Findings

May 07, 2009 - Posted by Alan Bass
For the first time ever, the number of online journalists jailed last year exceeded than those working in print, the Committee to Protect Journalists reports. Of 125 journalists in jail worldwide as of Dec. 1, 2008, 55 worked online, 53 worked in print and 17 worked in broadcast media or film. China continues to be the world leader in jailing journalists - 28 journalists currently languish in Chinese jails.
May 07, 2009 - Posted by Alan Bass
People followed the swine flu story closely last week. Although most "learned something" about the flu from local TV news and, to a lesser extent, cable news, the Internet came out on top when people were asked which medium was "most useful," according to a Pew research survey.
Apr 27, 2009 - Posted by Alan Bass
Paid daily circulation increased slightly for many Canadian newspapers during the six months ended March 31, according to the latest report by the Audit Bureau of Circulations. Circulation at the Montreal Gazette rose 13 per cent over the same period last year. However, circulation at the National Post dropped 20 per cent.
Apr 20, 2009 - Posted by Alan Bass
U.S. newspapers hacked 5,900 jobs from their newsrooms last year, the largest round of print journalism job reductions since the American Society of News Editors started counting in 1978. The cuts, representing 11.3 per cent of the workforce, left about 46,700 journalists still working in U.S. newsrooms, down from a peak of 56,900 in 1990.
Apr 20, 2009 - Posted by Alan Bass
Local television stations provided more hours of weekday news last year despite cutting staff and reducing salaries, according to a study released at the annual Radio-Television News Directors Association convention. Member stations reduced staff levels by about 1,200 people (4.3 per cent) while average salaries declined by 13.3 per cent for reporters, 11.5 per cent for news anchors, 9.1 per cent for weathercasters and 8.9 per cent for sports anchors.
Apr 08, 2009 - Posted by Alan Bass

Selected articles from the April 2009 issue of Journalism of possible interest to the journalism community:

Towards a `Foxification' of 24-hour news channels in Britain?: An analysis of market-driven and publicly funded news coverage, by Stephen Cushion and Justin Lewis

Making good sense: Transformative processes in community journalism, by Michael Meadows, Susan Forde, Jacqui Ewart, and Kerrie Foxwell

From gospel to news: Evangelicalism and secularization of the Protestant missionary press in China, 1870s—1900s, by Yong Z. Volz and Chin-Chuan Lee

Broader and deeper: A study of newsroom culture in a time of change, by David M. Ryfe

Review Commentary: Is the BBC biased?: The Corporation and the coverage of the 2006 Israeli—Hezbollah war, by Ivor Gaber, Emily Seymour, and Lisa Thomas

Click 'More' to read article abstracts.

Mar 30, 2009 - Posted by Alan Bass
Journalists who work online are worried the Internet is undermining journalism's professional values, according to a survey conducted by the Pew Project for Excellence in Journalism. A slight majority of respondents believed journalism is on the "wrong track," with many citing declining journalistic standards as their main concern. However, the study notes, online journalists are more optimistic about the future than those who work in print.
Mar 26, 2009 - Posted by Alan Bass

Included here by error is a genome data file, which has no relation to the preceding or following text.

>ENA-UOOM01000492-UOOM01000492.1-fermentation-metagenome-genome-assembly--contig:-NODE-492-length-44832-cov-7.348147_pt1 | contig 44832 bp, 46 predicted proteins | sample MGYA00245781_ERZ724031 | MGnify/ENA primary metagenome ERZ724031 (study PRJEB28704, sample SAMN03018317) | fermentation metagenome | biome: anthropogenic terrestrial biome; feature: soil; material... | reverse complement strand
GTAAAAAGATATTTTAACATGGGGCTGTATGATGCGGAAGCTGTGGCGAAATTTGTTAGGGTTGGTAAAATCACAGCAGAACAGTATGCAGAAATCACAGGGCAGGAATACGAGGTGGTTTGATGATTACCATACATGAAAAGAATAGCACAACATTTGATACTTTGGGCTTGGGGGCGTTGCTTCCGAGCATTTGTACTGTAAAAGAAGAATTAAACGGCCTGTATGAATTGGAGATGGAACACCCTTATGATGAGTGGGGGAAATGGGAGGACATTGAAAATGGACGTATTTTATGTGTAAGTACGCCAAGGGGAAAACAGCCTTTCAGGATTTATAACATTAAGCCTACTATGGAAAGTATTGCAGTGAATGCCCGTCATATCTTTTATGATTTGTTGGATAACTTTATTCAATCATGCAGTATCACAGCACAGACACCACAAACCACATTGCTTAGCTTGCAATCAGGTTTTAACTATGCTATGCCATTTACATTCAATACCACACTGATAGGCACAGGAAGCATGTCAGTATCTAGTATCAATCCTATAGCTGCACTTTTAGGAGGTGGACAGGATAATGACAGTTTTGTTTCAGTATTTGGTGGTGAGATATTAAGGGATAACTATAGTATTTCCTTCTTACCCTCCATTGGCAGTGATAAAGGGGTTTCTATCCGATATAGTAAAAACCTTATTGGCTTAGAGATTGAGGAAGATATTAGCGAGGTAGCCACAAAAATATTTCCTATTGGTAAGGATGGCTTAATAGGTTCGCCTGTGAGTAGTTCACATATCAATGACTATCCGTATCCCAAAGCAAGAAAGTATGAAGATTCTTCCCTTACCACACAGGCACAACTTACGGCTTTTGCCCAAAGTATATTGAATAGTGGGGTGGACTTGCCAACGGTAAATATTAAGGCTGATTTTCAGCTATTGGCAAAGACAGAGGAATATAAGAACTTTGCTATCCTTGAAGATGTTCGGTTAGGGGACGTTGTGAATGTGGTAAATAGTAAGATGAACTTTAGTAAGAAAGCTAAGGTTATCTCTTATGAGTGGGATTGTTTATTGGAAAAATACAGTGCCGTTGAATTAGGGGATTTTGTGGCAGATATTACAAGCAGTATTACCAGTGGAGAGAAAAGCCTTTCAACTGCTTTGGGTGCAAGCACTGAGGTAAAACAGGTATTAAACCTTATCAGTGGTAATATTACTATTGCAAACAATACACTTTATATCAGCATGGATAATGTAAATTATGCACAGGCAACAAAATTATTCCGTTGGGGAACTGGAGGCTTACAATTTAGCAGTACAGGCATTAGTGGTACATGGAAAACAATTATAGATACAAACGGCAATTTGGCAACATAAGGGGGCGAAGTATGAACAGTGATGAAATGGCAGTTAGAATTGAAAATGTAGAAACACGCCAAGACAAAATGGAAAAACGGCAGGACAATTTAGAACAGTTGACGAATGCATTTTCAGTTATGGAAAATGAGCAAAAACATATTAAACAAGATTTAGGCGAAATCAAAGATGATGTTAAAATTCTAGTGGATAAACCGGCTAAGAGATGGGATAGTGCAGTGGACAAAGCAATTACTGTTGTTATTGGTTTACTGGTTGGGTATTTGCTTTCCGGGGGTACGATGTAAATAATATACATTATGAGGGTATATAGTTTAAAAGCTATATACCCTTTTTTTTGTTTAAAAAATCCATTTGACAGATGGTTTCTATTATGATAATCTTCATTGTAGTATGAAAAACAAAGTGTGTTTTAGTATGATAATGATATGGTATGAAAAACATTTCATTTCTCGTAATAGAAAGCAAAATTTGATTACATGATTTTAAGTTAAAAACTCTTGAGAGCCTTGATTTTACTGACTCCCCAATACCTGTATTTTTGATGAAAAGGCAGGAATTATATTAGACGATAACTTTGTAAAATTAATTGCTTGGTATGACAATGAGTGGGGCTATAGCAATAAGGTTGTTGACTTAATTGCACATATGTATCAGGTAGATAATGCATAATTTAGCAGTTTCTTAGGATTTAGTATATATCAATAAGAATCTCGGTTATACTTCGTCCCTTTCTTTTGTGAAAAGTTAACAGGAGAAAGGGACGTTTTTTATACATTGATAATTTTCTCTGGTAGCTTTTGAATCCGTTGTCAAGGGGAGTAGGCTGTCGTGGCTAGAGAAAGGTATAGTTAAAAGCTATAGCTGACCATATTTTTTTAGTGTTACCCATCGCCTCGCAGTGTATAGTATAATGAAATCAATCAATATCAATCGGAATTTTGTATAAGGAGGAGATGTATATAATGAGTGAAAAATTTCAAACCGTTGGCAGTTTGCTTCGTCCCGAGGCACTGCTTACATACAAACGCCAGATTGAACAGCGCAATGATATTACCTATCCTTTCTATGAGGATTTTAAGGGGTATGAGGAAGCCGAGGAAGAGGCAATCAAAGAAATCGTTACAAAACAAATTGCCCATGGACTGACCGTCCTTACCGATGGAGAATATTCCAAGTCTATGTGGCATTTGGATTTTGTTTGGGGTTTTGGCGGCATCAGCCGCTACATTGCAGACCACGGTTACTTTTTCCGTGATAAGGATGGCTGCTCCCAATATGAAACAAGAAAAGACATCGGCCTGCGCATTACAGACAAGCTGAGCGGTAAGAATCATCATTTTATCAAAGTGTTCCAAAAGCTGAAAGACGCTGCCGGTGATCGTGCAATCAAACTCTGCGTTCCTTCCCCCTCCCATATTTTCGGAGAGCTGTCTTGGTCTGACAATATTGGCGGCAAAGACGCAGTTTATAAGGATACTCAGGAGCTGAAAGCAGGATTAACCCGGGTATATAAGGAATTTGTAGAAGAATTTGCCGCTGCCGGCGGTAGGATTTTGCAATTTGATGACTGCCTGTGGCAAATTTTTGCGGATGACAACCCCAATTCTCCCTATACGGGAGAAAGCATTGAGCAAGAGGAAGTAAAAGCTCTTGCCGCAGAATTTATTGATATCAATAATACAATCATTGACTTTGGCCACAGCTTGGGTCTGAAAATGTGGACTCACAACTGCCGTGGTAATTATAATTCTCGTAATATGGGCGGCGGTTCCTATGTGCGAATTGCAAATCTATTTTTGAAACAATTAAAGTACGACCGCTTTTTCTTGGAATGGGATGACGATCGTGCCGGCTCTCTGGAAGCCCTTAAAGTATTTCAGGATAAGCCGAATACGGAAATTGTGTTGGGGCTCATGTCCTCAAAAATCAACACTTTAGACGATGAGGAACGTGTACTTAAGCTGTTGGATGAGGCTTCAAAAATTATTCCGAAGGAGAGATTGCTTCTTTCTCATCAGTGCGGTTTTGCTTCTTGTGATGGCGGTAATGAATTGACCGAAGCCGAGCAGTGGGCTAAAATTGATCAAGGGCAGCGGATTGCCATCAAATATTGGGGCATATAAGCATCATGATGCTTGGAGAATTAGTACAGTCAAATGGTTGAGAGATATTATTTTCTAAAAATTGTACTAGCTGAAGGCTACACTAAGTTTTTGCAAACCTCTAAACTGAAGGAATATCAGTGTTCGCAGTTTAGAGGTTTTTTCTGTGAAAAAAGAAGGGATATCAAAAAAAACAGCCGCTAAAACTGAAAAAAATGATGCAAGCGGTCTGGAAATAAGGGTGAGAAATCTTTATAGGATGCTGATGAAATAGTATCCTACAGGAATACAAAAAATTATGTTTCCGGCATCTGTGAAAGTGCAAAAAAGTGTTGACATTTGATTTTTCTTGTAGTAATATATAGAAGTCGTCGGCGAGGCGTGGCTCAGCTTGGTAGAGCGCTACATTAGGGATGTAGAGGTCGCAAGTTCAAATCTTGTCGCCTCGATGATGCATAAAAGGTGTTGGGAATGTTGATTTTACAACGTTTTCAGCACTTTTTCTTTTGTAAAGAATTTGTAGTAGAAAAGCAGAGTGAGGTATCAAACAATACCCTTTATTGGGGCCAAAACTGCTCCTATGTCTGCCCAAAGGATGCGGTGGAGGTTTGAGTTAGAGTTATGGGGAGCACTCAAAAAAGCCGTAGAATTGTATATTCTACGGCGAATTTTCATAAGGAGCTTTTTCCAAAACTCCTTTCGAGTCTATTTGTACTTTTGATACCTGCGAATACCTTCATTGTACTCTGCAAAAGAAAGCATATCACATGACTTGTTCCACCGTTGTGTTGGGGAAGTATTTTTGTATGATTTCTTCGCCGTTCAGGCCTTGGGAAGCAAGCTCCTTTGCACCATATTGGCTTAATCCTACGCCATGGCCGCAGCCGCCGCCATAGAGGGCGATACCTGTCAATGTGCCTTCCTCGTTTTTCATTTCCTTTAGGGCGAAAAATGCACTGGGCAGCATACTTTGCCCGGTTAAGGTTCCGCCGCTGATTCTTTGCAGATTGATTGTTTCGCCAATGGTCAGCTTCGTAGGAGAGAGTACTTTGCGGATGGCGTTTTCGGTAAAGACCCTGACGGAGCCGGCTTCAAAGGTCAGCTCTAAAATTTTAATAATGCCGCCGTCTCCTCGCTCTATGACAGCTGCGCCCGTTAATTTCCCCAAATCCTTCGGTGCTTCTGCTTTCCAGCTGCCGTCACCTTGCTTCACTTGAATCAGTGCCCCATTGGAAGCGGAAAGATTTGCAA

Readership of Canadian magazines is down less than three per cent since last year, according to figures released by the Print Measurement Bureau. Reader's Digest has the largest readership and CAA Magazine has the largest circulation.

Mar 25, 2009 - Posted by Alan Bass

Readership of Canadian newspapers remains strong despite the financial problems plaguing the industry, according to figures released today by NADbank. Almost half of Canadian adults read a newspaper on an average weekday and weekly readership of newspapers in large markets has changed little during the past five years, the newspaper research organization reported. Meanwhile, the Canadian Circulation Audit Board also released circulation data for its member papers. Several daily newspapers recently stopped having their circulation audited by the Audit Bureau of Circulation and moved to the CCAB, which previously audited mainly community newspaper circulation.

Mar 24, 2009 - Posted by Alan Bass
Two graphs included in the 2009 State of the Media report published by the Pew Project for Excellence in Journalism show at a glance why some sectors of the news business are in desperate straits. One shows 2007-2008 advertising revenue trends; the other shows audience trends for the same period. Newspapers in particular are suffering a double whammy - print revenues are falling faster than readership while advertising growth online is lagging far behind the surge in readers.
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Findings

edited by DAVID SECKO and LISA LYNCH

assistant editor ELYSE AMEND


Each month, we review scholarly studies of journalism as a practice and as an institution. David Secko is an Associate Professor in the Department of Journalism at Concordia University (Montréal). He teaches science reporting and does research on theoretical practices in science journalism. He currently leads the Concordia Science Journalism Project (CSJP).

Lisa Lynch is assistant professor of journalism at Concordia University in Montreal. Her work on journalism, culture and technology has appeared in publications ranging from New Literary History to the Arab Studies Journal. She is currently working on a book on new media technologies and journalistic leaking.


Elyse Amend is a freelance writer and research assistant for the CSJP. She recently completed her MA in Journalism Studies at Concordia University.